As the global death toll of Covid-19 surpasses 390,000, the spread of the virus continues to accelerate in parts of Latin America and Eastern Europe, according to the World Health Organization. Daily new confirmed cases are pushing new highs, according to data compiled by Johns Hopkins University, with an all-time high of 130,400 new cases confirmed around the world on Wednesday.
In the U.S., cases have been on a gradual rise since Memorial Day weekend, a CNBC analysis of Hopkins data shows. The country is nonetheless pushing forward with reopening. Some of the largest Las Vegas casinos reopened on Thursday, and New York City, the epicenter of the U.S. outbreak, is slated to move into its first phase of reopening on Monday.
This is CNBC’s live blog covering all the latest news on the coronavirus outbreak. This blog will be updated throughout the day as the news breaks.
- Global cases: More than 6.65 million
- Global deaths: At least 391,588
- U.S. cases: More than 1.87 million
- U.S. deaths: At least 108,211
The data above was compiled by Johns Hopkins University.
Spain set to relax lockdown measures in Madrid and Barcelona Monday
8:10 a.m. ET — Spain’s Health Minister Salvador Illa told a news conference that lockdown measures in the cities of Madrid and Barcelona will be scaled back starting next week.
People will be allowed to eat and drink inside bars and restaurants starting Monday, with children able to play outside at any time of day.
Currently customers of bars and restaurants in the two major cities are only able to eat and drink on outdoor terraces, and children’s playtime is restricted to dedicated slots.
More than 240,000 people in Spain have contracted the coronavirus, with 27,133 dying of Covid-19 so far, according to data compiled by Johns Hopkins University. Spain has recorded the fifth-highest number of confirmed Covid-19 cases worldwide, behind the U.S., Brazil, Russia and the U.K. — Sam Meredith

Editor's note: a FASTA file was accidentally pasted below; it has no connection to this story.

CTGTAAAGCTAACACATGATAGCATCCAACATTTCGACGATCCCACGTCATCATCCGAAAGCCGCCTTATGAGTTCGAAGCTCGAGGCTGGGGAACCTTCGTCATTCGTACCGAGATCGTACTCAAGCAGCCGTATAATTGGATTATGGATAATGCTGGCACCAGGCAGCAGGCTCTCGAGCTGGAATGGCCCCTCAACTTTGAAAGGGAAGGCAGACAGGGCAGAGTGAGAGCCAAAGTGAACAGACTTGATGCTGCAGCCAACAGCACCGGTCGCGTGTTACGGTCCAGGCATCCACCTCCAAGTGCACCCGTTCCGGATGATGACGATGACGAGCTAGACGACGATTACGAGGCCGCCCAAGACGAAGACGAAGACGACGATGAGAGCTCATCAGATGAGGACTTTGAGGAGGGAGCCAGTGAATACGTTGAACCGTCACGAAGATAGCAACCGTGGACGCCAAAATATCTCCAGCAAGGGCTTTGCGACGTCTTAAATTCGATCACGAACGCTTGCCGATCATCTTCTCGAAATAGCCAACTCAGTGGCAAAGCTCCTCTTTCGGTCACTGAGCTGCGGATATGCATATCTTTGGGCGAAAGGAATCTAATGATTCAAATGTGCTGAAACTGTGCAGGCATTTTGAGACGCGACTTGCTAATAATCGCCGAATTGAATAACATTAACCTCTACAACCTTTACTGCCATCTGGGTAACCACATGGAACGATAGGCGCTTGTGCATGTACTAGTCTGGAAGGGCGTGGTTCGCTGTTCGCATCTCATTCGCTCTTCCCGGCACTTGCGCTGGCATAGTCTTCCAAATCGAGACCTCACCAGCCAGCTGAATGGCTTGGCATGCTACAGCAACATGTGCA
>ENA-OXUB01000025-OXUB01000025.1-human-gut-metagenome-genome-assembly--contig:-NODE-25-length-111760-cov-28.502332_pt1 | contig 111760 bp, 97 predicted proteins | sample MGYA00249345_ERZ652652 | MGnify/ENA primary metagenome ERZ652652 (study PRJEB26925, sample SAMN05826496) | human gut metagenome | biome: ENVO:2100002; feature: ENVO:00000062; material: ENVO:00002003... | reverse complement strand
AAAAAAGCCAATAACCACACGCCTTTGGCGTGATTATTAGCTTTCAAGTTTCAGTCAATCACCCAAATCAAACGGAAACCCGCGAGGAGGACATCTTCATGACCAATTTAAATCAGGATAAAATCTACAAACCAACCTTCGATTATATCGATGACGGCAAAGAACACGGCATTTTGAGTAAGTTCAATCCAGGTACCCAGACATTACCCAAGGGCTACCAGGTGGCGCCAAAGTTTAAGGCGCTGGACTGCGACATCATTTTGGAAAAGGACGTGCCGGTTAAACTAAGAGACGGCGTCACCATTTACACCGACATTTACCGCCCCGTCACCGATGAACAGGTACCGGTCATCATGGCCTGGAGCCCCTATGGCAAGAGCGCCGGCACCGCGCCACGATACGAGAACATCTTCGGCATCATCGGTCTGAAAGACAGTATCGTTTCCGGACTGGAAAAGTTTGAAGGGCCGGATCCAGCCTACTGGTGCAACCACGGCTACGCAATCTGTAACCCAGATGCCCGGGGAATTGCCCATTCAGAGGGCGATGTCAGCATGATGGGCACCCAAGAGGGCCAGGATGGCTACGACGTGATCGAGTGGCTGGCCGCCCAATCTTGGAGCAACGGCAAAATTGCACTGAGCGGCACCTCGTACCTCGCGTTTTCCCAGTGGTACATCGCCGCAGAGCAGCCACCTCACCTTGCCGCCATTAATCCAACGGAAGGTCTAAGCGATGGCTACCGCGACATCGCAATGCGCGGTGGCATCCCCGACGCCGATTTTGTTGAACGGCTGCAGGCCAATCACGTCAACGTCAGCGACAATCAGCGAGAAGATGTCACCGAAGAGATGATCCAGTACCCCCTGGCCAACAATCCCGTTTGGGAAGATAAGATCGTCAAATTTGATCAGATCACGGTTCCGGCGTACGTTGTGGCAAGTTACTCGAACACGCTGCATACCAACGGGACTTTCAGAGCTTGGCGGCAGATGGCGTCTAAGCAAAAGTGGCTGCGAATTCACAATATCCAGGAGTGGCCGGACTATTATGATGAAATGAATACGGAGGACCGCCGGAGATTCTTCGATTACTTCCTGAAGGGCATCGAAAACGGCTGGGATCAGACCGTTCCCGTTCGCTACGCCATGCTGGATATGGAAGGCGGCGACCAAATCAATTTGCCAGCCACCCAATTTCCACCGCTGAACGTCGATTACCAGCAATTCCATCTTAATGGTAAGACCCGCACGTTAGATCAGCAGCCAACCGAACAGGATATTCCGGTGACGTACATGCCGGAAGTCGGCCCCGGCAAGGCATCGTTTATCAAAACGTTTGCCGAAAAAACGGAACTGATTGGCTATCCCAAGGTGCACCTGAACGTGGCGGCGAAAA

Will likely take weeks to observe rise in cases from protests, former FDA chief says
7:30 a.m. ET — There is “no question” that the coronavirus will spread among the George Floyd protesters filling the streets in cities across the U.S., but it will take a number of weeks to detect an uptick in cases, former Food and Drug Administration Commissioner Dr. Scott Gottlieb said.
“It’s still a little early to see the impact. You probably want to wait two weeks and a couple replication cycles, or maybe three replications cycles, before you see it,” he said in an interview with CNBC’s “Squawk Box.” “It’s a younger crowd, more likely to have asymptomatic illness, so if it starts chains of transmission it’s going to take time for those chains to grow into the kinds of numbers where you could detect it.”
The U.S. is already beginning to see an uptick since about Memorial Day weekend, when some states eased restrictions on businesses and outdoor areas like beaches. Some states still have an “expanding epidemic,” Gottlieb said, adding that we’ll have to wait and see what the impact of the protests will be.
“There will be cases coming out of it. There’s no question about it,” he said. “Whether or not we see an epidemic in these states, that’s harder to tell.” —Will Feuer
Disclosure: Scott Gottlieb is a CNBC contributor and is a member of the boards of Pfizer and biotech company Illumina.
WHO sees ‘upticks’ in countries around the world
Gravediggers carry the coffin of Avelino Fernandes Filho, 74, during his funeral who passed away from the coronavirus disease (COVID-19), in Rio de Janeiro, Brazil, May 18, 2020.
Ricardo Moraes | Reuters
6:56 a.m. ET — Countries around the world that have eased restrictions meant to curb the spread of the virus have begun to see upticks in infections, the World Health Organization said.
“On upticks, yes we have seen in countries around the world — I’m not talking specifically about Europe — when the lockdowns ease, when the social distancing measures ease, people sometimes interpret this as ‘OK, it’s over’,” WHO spokeswoman Margaret Harris told a U.N. briefing in Geneva, according to Reuters.
“It’s not over,” she said, according to Reuters. She added that U.S. protesters should take precautions when gathering. “It’s not over until there is no virus anywhere in the world.” —Will Feuer
Read CNBC’s previous coronavirus live coverage here: Brazil’s death toll surpasses Italy’s, Lancet retracts hydroxychloroquine study